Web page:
This is the last in a series of five articles in our Life Together summer series. Alumni tell us that what makes the John Jay Institute so unique is the combination of five key components, the fifth of which are Field Studies.
By Gabriel Ozuna
Field studies are among the most important part of the John Jay experience. Over the course of our fellowship, we have had the opportunity to visit such iconic places as Valley Forge, Gettysburg, and Washington, D.C., as well as explore the unique contributions that Philadelphia has borne out as the first great American city. The historical component to the John Jay curriculum would be far diminished without the very active nature of these weekly excursions. There’s something awe-inspiring about literally walking through history and forming tangible connections to the past. If the purpose of John Jay is to “prepare principled leaders for public service,” visiting these “thin places” of American history goes a long way towards stirring the patriotic spirit that propels men to proper stewardship of the American ideal.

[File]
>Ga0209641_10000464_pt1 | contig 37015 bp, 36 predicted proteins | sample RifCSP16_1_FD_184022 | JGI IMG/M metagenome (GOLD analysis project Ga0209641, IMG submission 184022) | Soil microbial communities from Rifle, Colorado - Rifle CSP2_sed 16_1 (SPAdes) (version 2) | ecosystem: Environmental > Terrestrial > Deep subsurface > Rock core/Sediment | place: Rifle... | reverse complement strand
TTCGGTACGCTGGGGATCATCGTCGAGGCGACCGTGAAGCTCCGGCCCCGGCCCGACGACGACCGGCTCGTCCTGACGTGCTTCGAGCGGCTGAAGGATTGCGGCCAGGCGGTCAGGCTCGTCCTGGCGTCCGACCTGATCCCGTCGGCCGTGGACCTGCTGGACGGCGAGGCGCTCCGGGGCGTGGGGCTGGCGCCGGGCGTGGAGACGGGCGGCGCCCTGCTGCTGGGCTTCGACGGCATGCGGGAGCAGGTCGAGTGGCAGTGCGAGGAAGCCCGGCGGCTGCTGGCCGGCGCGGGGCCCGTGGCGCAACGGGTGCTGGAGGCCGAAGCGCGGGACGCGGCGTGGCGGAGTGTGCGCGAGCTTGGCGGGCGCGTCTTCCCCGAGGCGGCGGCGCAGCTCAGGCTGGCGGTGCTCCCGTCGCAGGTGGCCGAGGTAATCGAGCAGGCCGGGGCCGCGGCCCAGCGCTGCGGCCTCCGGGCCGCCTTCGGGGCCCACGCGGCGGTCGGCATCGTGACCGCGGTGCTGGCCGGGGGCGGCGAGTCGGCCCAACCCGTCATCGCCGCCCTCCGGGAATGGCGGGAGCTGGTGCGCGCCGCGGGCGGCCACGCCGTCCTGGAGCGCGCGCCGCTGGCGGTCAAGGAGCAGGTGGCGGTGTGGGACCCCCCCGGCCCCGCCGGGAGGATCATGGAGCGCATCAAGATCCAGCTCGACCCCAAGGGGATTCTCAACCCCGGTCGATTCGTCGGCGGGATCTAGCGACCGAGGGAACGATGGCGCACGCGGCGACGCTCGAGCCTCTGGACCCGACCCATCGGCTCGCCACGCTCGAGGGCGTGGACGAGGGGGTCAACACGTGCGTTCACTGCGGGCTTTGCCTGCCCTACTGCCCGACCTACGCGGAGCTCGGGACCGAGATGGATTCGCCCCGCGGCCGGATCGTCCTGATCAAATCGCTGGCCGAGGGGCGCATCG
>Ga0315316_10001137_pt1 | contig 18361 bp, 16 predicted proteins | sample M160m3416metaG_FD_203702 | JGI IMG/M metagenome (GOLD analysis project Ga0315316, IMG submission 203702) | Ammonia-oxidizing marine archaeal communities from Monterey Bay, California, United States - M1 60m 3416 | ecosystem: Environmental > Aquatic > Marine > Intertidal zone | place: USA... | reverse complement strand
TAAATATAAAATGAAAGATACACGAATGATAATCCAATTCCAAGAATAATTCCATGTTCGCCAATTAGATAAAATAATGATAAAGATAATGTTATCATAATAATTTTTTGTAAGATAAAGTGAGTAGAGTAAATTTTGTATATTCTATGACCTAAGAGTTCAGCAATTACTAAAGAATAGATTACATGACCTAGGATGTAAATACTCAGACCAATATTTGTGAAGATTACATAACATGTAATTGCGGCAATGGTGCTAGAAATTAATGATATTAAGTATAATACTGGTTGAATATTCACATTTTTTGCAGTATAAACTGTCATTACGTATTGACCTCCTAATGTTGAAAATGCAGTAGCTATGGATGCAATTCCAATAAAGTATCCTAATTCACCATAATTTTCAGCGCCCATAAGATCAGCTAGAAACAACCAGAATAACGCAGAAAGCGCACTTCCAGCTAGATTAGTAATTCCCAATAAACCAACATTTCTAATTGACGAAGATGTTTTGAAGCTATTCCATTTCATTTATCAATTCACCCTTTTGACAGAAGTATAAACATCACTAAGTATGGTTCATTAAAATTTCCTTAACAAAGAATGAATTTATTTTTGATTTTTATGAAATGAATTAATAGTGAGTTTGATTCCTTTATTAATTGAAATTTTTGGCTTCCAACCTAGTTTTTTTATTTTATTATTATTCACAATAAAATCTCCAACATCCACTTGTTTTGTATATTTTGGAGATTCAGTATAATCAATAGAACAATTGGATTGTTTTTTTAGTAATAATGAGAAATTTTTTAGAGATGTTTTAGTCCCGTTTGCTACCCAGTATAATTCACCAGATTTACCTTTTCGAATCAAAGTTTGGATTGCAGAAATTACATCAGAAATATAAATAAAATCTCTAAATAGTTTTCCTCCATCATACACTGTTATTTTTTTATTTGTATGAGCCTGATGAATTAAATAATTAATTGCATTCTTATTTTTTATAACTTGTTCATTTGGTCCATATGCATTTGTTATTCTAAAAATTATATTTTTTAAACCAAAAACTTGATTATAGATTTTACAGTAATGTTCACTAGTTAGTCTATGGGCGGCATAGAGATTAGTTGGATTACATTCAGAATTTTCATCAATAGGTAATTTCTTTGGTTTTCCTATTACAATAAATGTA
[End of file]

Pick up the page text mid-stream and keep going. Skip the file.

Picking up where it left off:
One is reminded of a pivotal scene in Frank Capra’s Mr. Smith Goes to Washington: “You see, boys forget what their country means by just reading The Land of the Free in history books. Then they get to be men they forget even more. Liberty's too precious a thing to be buried in books, Miss Saunders. Men should hold it up in front of them every single day of their lives and say: ‘I'm free to think and to speak. My ancestors couldn't, I can, and my children will.’ Boys ought to grow up remembering that.”
The Friday field study is an essential balance to the academic component we focus on Monday-Thursday, if only to remind us that ideas do have consequences, and that America, so far as it is a social contract, is a Burkean contract between the living, the dead, and the next generation. History, although without sides, is always unfolding before us. If we as an organization wish to continue to mold and influence the future of our nation’s culture and social fabric, it behooves us to study the past by paying homage to its venerable sites.